I wanted to wish all my readers a happy and safe holidays: Merry Christmas, Happy Chanukah, Joyeux Noel, Happy Kwanza, Happy Solstice, Eid al-Adha, Muharram, Happy New Year and Bonne Annee. If I missed one or two greetings, I apologize and offer you my best wishes of the season.
This time of the year is also when we tend to reflect a little more on our loved ones--present and not. My own mom and brother passed away this year, soon after my dad died, just a year before. My good friend Janos Novomezsky was killed by a drunk driver near Budapest late last year trying to help out an injured dog hit by another drunk driver (please drink and drive responsibly). I miss them all (and many other friends and relatives who have died), and I wish they were here to share these holidays. But I also think we need to focus on the love of those still in our lives, so I wish you a season of unselfish love, affection and caring--for those around you and those with whom we all share the world.
Don't worry about that annoying relative (or relatives), the decorations, the holiday dinner, or all those gifts and presents. Focus on what is really important and you will make it through the holidays a lot more stress-free. Our family now gives only one modest present (a "grab-bag" that is selected at random) to the adults. Instead we encourage each other to give to charity what would only be spent on presents to be returned in a department store later. Just an idea. And, if it is too late this year, you can always discuss it now, so that you can implement it next holiday season.
In this time of giving, please do not forget those less fortunate than you. We have had a year of disasters, continued terrorism, hooliganism and war, with all the many victims of these events in need of our help. Please use this opportunity to perhaps change your family's emphasis on consumerism to one of charity for others. Whether it be for the victims of the tsunami, hurricane Katrina, the Pakistani earthquake, the Iraq or Palestinian conflicts, the various African civil wars, AIDS and other diseases, or any of the other horrors visited upon the world's poor, we should find a place in our hearts (and our wallets) this season and next year for our fellow brothers and sisters.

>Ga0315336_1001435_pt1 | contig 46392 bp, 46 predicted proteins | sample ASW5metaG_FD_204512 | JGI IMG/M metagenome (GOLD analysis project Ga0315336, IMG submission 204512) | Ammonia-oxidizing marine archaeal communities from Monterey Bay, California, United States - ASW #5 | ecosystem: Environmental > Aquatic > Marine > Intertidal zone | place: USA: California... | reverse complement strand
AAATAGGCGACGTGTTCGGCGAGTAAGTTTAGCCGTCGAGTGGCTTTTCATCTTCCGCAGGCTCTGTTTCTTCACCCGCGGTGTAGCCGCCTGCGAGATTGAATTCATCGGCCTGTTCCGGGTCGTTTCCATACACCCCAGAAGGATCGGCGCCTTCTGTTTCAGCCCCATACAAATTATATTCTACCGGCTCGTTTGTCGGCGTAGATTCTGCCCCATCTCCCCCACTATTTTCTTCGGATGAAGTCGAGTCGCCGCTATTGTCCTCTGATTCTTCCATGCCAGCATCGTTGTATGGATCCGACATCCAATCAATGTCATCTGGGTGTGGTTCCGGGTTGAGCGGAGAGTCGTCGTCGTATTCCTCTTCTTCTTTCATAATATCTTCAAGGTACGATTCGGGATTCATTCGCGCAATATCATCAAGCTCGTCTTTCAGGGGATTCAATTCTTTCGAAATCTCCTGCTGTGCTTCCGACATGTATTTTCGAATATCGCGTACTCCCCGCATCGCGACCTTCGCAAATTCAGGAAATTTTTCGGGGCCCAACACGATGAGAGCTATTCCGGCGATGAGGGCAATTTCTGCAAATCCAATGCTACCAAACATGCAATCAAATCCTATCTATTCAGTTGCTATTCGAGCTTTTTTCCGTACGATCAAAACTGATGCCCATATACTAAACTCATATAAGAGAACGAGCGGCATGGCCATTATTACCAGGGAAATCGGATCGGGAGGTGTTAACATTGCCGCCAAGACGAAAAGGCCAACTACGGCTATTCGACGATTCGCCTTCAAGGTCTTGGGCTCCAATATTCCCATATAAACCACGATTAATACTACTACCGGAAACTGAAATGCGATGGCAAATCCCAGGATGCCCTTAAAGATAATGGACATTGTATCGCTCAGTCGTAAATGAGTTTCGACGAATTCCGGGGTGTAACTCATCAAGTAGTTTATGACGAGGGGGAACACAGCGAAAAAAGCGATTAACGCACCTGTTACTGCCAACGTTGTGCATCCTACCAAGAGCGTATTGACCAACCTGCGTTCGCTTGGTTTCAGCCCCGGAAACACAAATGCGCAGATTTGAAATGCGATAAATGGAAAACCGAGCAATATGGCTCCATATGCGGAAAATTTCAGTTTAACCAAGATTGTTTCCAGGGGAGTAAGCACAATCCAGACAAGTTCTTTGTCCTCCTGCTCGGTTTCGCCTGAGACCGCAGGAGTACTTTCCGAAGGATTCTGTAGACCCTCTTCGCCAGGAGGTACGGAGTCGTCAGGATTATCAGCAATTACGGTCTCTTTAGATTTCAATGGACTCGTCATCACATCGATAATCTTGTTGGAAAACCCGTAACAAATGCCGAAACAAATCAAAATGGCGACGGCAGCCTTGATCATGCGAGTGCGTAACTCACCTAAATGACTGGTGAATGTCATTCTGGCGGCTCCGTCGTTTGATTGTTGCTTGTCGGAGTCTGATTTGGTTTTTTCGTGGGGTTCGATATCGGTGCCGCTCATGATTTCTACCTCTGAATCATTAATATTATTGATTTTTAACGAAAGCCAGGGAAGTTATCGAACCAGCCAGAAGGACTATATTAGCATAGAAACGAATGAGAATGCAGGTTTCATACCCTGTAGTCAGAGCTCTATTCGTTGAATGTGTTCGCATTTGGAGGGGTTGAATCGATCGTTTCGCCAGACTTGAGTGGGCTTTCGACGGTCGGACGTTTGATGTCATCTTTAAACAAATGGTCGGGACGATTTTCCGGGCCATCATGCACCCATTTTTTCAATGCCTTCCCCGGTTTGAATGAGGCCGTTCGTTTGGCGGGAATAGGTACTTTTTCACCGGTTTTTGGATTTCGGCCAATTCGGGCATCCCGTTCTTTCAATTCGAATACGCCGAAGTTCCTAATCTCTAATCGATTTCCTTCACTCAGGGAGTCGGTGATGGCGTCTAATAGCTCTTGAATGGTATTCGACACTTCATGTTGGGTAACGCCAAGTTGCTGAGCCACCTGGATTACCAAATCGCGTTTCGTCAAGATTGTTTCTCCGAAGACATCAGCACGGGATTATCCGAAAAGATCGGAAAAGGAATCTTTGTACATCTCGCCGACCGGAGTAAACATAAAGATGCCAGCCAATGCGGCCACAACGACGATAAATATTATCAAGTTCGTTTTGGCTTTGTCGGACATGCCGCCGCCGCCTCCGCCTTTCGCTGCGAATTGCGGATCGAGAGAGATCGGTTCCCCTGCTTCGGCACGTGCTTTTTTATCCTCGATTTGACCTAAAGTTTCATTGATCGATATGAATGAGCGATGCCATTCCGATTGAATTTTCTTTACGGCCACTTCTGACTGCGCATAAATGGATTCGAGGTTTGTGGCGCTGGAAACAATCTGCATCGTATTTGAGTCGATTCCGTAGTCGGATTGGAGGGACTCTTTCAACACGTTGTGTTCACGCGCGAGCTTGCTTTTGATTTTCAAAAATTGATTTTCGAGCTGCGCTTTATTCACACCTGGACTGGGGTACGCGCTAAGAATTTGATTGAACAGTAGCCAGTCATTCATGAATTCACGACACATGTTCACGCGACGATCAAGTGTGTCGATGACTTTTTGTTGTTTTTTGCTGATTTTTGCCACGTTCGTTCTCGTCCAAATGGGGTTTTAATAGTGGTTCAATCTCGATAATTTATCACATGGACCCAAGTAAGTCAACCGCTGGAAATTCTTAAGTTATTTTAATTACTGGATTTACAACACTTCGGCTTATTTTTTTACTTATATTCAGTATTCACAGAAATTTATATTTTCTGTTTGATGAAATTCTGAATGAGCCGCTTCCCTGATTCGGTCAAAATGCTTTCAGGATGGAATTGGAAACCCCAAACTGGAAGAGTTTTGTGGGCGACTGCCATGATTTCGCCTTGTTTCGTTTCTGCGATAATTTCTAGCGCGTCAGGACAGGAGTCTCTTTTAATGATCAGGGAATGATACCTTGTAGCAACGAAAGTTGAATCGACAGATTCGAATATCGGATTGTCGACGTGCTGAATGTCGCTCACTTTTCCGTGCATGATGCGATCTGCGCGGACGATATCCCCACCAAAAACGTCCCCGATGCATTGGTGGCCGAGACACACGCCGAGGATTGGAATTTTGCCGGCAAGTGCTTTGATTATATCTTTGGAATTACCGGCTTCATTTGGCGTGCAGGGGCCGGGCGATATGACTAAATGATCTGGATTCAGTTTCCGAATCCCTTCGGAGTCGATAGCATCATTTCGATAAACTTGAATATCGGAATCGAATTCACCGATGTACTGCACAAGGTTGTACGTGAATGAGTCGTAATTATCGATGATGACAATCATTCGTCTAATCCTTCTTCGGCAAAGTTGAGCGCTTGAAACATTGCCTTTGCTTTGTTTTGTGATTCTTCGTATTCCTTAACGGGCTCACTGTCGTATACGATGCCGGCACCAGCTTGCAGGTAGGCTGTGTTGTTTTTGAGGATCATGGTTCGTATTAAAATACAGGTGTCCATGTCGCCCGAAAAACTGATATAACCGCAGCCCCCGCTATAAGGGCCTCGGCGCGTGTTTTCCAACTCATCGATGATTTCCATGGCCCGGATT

National, religious and political affiliations aside, we need to find ways of coming together rather than resolving our differences with conflict. That approach always hurts the poor, the defenseless, the elderly and the very young. Ignorance and fanaticism have no place in a world where generosity, affection, inclusion and education govern our decisions and relations. After all, isn't this how we would and should react to members of our own family in need? And shouldn't all those who need our help be included in our extended family? We should be using our political vote and clout, pledging our personal support, time and money, and demanding accountability from our leaders, institutions and politicians--wherever in the world we are. We must stop squandering our resources on graft, greed, animosity, war and civil strife. And we should demand that our governments do the same.
Just one example: what if the American government had chosen to spend $300 billion (currently the cost to date of the Iraq War, excluding the more important cost of American and Iraqi lives) to resolve the Palestinian issue? Could we have developed a long-term counter to all the fanaticism that feeds on poverty and miseducation in this area of the world? How would that have changed the dynamics and the way America is viewed in the world? The problem, of course, was getting the Congress to approve of such aid. War seems to get approval all too easily and poverty abatement and education all too slowly. We need to change those kinds of decisions by our public support or lack thereof of the issues and the politicians who support them. I don't propose to have all the answers to world peace, but it would seem to me that such a massive reallocation of resources tied to results might have brought (and still may bring) about a more positive world.
By the way, this also applies to the rest of the world as well, so please don't sit there smugly if you are somewhere else in the world. Your politicians and institutions also need to be accountable for their actions (or non-action), and encouraged to make the world a better place. You too need to make a direct contribution to the poor, needy and defenseless.
Instead of focusing on the past, we must all work on what we can do individually and collectively in the future. I apologize for being so "preachy", but this time of year seems to do that to me. I just hope we can all maintain that sense of brotherly love for the entire year.
I want to wish all my readers and clients the very best holidays and New Year ever. Thank you for your kind patience with this writer this past year.